LINCOLN — The nearly 300 full-time employees of the Nebraska athletic department got a holiday gift from their new boss.
Shawn Eichorst, who starting today follows Tom Osborne as Husker athletic director, sent out copies of a book called “The Energy Bus.'' It's an international best-seller touted as “10 rules to fuel your life, work and team with positive energy.''
Eichorst, in a 25-minute interview Wednesday with The World-Herald, called the book “a look-see'' into his management style and his way of life.
“When you read that book, there's nothing in there that's rocket science,'' he said. “It's about treating people the right way and giving people a chance to succeed.''
The best way to do that at Nebraska, the soft-spoken Eichorst has determined after three months as an assistant to the chancellor, isn't to burst in swinging an ax or spouting declarations.
“This is an iconic program that is structured for sustained success,'' he said. “I don't see any areas that are broken.''
With no “Job One'' to address, Eichorst said his early goal is simple: to look and listen. He sees no senior staff hires or departures on the horizon, nor does he intend to micromanage or “lead by fear.''
“I'm not a yeller, screamer or cusser,'' he said. “I've never thought that was an effective way of getting anywhere.
“And it would be remiss to come in here with some sort of agenda. We'll make adjustments when necessary, but Coach has done a wonderful job positioning this place in a lot of ways for success.''
“Coach'' is how Eichorst every time refers to Osborne, whose duty as A.D. was extended two days through Wednesday to finish Nebraska's bowl trip.
Osborne, now as A.D. emeritus, is moving to an office on the fourth floor of the athletic complex named for him. Eichorst is in the third-floor A.D. suite — sparsely decorated so far except for multiple pictures of his wife (Kristin) and three sons (Jack, Joe and Ben).
From his office window Wednesday, Eichorst looked out at a 6-inch snow cover. Palm trees were the view from his previous job as A.D. at the University of Miami.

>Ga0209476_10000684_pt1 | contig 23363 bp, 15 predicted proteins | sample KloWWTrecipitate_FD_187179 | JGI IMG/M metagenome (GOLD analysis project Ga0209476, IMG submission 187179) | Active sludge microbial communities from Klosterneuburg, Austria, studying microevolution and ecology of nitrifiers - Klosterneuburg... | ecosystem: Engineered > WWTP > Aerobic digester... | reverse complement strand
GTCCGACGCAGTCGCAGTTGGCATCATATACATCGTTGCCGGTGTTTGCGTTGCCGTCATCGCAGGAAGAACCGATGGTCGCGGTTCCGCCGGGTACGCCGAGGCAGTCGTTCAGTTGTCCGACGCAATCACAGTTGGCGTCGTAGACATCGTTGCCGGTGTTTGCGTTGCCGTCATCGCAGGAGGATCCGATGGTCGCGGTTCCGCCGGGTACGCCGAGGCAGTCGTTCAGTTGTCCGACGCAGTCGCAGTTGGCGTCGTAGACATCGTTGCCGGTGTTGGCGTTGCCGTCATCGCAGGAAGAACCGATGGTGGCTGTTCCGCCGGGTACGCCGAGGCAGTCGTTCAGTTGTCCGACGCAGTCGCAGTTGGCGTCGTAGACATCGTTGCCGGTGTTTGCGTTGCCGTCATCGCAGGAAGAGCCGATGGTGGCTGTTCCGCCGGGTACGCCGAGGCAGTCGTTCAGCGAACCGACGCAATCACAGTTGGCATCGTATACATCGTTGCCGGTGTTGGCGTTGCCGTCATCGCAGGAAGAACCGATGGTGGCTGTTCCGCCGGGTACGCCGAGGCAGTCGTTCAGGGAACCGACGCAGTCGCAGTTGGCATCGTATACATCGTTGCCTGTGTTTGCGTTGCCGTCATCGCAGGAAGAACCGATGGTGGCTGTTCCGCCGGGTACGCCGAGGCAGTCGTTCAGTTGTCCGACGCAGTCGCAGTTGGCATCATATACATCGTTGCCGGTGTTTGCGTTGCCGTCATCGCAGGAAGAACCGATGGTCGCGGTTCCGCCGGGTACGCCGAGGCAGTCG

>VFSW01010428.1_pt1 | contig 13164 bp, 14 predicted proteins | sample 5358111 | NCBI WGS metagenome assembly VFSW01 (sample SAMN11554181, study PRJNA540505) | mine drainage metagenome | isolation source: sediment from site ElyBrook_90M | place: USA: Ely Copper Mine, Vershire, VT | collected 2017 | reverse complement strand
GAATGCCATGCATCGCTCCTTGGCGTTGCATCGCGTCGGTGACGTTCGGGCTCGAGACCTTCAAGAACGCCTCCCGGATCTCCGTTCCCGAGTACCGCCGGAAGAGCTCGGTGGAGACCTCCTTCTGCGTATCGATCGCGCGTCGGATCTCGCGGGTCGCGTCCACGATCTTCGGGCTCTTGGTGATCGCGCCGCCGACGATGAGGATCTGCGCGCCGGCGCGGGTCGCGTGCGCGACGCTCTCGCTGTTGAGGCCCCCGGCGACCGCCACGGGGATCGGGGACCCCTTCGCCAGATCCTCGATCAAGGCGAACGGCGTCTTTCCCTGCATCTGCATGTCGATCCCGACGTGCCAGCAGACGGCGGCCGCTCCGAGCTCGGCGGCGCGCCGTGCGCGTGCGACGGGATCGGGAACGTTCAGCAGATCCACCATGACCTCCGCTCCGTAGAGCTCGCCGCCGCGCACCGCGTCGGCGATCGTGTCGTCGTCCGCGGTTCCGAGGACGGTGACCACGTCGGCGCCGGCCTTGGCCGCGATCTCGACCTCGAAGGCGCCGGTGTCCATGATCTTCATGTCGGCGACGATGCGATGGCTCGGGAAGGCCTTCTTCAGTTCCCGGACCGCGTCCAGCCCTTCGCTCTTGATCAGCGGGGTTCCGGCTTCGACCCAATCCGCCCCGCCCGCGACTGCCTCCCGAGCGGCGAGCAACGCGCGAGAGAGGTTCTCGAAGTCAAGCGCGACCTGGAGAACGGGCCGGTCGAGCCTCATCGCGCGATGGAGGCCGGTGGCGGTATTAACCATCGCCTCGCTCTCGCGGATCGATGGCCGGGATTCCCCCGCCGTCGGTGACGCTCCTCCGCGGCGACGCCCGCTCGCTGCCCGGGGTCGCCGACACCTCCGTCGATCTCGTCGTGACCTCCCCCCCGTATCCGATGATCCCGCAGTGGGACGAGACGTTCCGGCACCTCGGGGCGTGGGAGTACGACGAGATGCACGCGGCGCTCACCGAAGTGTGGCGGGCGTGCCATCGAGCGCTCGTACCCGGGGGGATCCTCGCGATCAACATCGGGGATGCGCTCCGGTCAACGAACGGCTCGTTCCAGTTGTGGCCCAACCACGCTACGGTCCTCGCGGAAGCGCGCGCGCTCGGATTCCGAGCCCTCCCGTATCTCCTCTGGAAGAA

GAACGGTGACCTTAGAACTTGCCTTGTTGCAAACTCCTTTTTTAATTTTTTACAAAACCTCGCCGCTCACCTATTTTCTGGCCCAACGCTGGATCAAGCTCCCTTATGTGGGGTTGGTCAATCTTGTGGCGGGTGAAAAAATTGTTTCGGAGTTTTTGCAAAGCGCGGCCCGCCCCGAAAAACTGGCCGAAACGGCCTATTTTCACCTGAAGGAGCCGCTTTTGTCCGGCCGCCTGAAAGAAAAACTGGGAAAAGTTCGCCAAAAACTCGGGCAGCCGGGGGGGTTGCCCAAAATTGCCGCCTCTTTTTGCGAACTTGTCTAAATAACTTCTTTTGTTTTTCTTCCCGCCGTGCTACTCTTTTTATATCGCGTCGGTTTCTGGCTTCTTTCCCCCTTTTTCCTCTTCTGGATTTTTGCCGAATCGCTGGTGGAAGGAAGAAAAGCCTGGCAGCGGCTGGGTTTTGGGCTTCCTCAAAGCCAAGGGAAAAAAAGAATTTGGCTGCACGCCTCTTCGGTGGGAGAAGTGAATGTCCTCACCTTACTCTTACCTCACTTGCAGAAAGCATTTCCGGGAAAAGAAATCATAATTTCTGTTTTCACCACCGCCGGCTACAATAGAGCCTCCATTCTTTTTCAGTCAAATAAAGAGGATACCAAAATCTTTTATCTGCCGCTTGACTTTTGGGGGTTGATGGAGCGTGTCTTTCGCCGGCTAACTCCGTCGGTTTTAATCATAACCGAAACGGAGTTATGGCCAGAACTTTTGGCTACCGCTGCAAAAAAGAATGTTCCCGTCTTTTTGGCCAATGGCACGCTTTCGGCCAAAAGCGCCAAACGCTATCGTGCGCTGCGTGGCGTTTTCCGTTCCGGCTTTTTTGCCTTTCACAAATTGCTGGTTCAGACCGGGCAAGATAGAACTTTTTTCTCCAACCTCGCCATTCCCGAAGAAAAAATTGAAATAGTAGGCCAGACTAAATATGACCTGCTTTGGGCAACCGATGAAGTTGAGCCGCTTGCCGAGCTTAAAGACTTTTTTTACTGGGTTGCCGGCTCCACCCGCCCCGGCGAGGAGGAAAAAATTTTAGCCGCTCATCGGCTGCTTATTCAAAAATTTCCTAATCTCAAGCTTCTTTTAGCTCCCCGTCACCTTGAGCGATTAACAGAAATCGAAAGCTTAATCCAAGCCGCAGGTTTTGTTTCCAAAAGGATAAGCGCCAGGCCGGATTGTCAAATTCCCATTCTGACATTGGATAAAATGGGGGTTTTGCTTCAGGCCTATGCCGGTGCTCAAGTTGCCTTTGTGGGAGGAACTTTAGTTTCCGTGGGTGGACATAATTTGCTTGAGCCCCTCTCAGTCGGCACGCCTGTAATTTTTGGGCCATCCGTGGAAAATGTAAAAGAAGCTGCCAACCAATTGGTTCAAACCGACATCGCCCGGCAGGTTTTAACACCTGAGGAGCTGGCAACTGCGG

Which does he prefer?
“Snow,'' was the immediate and smiling reply from a man who has spent far more time in cold climes than warm.
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The 45-year-old native of Lone Rock, Wis., was a football player at Division III Wisconsin-Whitewater, where he graduated magna cum laude in business.
Next came a law degree from Marquette and some time in private practice before entering sports administration as A.D. at Whitewater; senior associate A.D. at South Carolina; and executive associate A.D. at Wisconsin under Barry Alvarez before going to Miami in 2011.
Eichorst, who left Miami for Nebraska in early October, has kept a low public profile here. He has traveled to Omaha, Lexington, North Platte, Grand Island and Columbus, and has met all academic deans at UNL.
As for being around Husker athletics, Eichorst went to Omaha for the volleyball regional. But he hasn't traveled with any teams and didn't go to the Big Ten football championship game or the Capital One Bowl. He watched Tuesday's 45-31 loss to Georgia from home with his family.
“I have not wanted to be a distraction,'' he said. “(Traveling) would have sent a mixed message. I wanted to be deferential to and respectful of Coach.''
Eichorst said he has spent three to four hours a week with Osborne since October discussing various topics. The two would follow those talks with on-site observations. Osborne's love for the school, sense of service, care for student-athletes and competitiveness came through during their time together.
Has he elicited a “Dadgummit!'' yet from Osborne?
“I haven't,'' Eichorst said, laughing. “Nor have I overheard one. But I've heard some good stories about that. Coach is quiet, but he is very passionate and extremely competitive.
“His demeanor around the student-athletes is priceless. That is what I've enjoyed the most. Our student-athletes know who he is. Too many times people no longer recall legendary figures.''
Though Eichorst and Osborne won't have offices on the same floor, look for the back stairwell to get regular use.
“I have reinforced with him on many, many occasions that we need him to be involved and stay involved,'' Eichorst said. “I won't be looking over my shoulder. I want him around.''
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